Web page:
Yoga in Cambodia
By Isabelle Skaburskis, Founder of Krama Yoga Cambodia NGO
Before he begins his day as a yoga teacher, Lun Piseth finishes his night as a guard at an electrical company located near his Phnom Penh yoga studio, unlocking the gate, checking inventory, waiting for his relief to come in at 7 am so he can make his way past the dogs and the mango trees to Krama Yoga for his morning Ashtanga practice.
Every morning, Ly Srey Nich finishes up some housekeeping before putting on her blue and white uniform, getting her bag ready for school, and pausing to wrinkle her nose at her own reflection when she sees her uniform's incongruous girlishness in the mirror with its plaid skirt and floppy bow tie. She and her housemate, another yoga teacher, Lita, have both earned sponsorships to attend a leading private school in Phnom Penh to resume an education that was disrupted by hardship. When school finishes at 11 am, they quickly come home to change into yoga clothes, find their lesson books and then head to the studio.
Piseth and Nich are two of seven Cambodian yoga teachers at Krama Yoga, a not-for-profit that provides outreach yoga classes to 350 children and teenagers affiliated with non-governmental organizations (NGOs) around Phnom Penh, the Cambodian capital. Nich and two other Krama Yoga teachers have recently been granted an opportunity to pursue formal education, and are attending morning high school classes even though they are already in their twenties. Piseth and two others practice together in the screened-in studio under whirring fans, or go in pairs to teach outreach classes to young people who are learning from them the art of mindful movement through yoga. In the late morning, the entire team comes together for ongoing professional development with senior teacher Oskar Nery, in philosophy, anatomy, and teaching methodology, and weekly reviews of the issues and questions that arose during the week. In the afternoons, they disperse again to teach or to practice.
Piseth grew up in a small city in a nearby province, and for the last four years has been living at a company managed by his uncle in exchange for working as a night guard. Naturally inquisitive and intelligent, Piseth was frustrated as a teenager by the lack of opportunities he perceived for himself as a Cambodian growing up in the provinces, and so after finishing high school he moved to Siem Reap, a larger city full of tourists, to find a job.
In Siem Reap, Piseth learned that people in his country work hard but cannot move forward. He learned that people will hurt other people to make a dollar, and this cynicism compounded his frustration. He finally moved to Phnom Penh and found his way to the yoga studio as a daytime guard and gardener, where it was obvious to the yoga teachers that his potential was not being realized and he was invited to join an innovate teacher training program for young Cambodians. Through his subsequent yoga journey, Piseth has learned to confront this anger and disappointment he feels when he sees how profoundly his country suffers. Piseth has discovered that creating a harmonious relationship with his body has taught him how to compassionately control his mind and emotions, and this skill helps him channel his energy into helping others and cultivating relationships of kindness. Piseth knows first-hand the transformative power of yoga and he has excelled in his teaching, motivated by a belief that yoga can help others in his country. Piseth now holds a management position in the NGO, and is stepping into a leadership role relative to the other Krama Yoga team members as they continue to navigate their own challenges.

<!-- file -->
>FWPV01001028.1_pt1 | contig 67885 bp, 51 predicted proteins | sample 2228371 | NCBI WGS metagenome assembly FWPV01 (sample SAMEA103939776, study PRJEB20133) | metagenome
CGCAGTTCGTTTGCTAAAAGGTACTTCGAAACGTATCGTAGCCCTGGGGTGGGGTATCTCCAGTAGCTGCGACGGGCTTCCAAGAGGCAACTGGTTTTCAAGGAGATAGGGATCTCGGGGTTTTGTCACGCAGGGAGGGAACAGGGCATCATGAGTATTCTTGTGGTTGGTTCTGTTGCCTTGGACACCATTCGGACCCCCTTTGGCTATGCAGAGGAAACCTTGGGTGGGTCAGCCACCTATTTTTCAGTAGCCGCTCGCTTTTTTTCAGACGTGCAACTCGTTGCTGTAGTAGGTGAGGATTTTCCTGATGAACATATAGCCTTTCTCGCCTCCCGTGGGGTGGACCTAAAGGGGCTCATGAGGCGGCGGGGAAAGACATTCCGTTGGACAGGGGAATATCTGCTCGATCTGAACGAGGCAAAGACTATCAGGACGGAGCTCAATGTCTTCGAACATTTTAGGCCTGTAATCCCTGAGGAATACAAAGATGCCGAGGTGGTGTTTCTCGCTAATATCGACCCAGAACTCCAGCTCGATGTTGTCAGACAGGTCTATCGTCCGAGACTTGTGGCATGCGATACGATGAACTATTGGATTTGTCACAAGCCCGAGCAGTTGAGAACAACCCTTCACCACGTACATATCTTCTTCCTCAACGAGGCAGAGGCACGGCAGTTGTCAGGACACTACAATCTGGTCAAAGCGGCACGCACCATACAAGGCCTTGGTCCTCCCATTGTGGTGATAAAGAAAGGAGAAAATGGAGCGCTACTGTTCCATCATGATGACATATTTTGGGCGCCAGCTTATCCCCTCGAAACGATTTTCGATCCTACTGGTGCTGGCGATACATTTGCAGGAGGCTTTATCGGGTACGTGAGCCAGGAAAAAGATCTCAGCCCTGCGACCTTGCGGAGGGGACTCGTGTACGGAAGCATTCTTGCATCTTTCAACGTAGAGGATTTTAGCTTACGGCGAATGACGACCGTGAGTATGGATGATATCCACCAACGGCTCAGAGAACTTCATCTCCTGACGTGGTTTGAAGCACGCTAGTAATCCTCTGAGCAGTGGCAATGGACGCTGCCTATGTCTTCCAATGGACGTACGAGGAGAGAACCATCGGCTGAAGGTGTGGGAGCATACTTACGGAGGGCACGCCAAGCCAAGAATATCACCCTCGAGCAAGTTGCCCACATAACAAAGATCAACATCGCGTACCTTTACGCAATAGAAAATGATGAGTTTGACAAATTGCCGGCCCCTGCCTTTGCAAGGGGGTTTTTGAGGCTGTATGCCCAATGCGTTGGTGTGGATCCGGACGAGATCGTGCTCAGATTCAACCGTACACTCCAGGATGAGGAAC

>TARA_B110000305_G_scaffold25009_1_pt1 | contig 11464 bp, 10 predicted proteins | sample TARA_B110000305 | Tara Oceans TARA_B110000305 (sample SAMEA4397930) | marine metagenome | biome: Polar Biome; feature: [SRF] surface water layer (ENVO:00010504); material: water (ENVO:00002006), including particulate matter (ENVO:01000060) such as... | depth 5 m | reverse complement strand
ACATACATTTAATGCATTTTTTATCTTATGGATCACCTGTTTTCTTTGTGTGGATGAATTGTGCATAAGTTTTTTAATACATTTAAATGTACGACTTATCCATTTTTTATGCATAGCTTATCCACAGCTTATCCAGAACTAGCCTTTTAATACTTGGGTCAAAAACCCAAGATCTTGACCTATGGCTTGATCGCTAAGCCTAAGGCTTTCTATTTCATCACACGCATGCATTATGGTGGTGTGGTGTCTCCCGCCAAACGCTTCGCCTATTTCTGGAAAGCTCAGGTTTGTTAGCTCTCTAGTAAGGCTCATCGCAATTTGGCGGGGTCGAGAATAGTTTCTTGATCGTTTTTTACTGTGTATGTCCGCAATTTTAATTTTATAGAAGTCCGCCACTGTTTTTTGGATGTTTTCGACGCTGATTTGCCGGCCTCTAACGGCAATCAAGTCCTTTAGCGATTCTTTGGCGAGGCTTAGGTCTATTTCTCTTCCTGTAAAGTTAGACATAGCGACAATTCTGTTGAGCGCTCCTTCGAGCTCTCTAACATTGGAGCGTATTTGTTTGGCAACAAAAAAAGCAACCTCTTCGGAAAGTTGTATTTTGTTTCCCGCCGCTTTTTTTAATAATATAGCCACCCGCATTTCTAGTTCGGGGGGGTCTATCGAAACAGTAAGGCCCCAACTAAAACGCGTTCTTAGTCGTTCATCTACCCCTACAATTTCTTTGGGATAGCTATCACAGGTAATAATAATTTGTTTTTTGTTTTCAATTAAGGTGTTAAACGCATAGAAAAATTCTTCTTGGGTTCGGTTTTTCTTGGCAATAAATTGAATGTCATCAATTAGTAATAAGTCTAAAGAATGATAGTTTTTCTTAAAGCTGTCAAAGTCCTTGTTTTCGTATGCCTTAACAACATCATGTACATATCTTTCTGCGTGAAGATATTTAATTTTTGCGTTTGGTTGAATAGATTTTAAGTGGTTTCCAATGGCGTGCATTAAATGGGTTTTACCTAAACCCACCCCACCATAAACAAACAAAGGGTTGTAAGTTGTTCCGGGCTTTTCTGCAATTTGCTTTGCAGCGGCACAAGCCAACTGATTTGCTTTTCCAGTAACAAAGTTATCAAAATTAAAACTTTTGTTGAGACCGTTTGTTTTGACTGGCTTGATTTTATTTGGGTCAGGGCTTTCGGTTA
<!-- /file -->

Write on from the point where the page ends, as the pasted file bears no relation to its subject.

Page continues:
Nich is also a natural leader and has proven herself an inspiration to the young women she teaches. Nich grew up in a village in a northern province of Cambodia, to a family of rice farmers. When she was 12 years old, they were forced to move to Thailand as they were too poor to stay on the land, and when her parents had to travel to a distant Thai province to work, Nich was left alone with her baby brother to fend for themselves. When she was 14, she returned to Cambodia and lived under the care of different NGOs.
Nich is a uniquely astute and sensitive young woman and has continually expressed her desire to help other marginalized young women come to terms with their traumatic experiences. Her dream was to become a social worker, and when she began yoga with the Krama Yoga outreach classes, she realized based on her on experience that teaching yoga would allow her to communicate the values of openness, self-awareness and peace of mind that she believes in. Now that she is enrolled in high school, she has the option available to her to enter university one day and pursue a formal degree in social work or psychology that will complement her yoga teaching.
Earlier this year, Paul Dallaghan and Centered Yoga generously awarded Nich and Piseth scholarships to attend the teacher training program in Koh Samui, as an investment in the growing movement of yoga in Cambodia. Piseth and Nich deeply appreciate the value of this gift, and look forward to meeting other yoga teachers and students from around the world, learning what yoga means to people in different countries. Nich and Piseth are also excited to share their experiences of how yoga is taking Cambodia by storm, and how a brave group of seven entrepreneurial Cambodian teachers is transforming the lives of children and young adults by holding a great vision for the future of their country.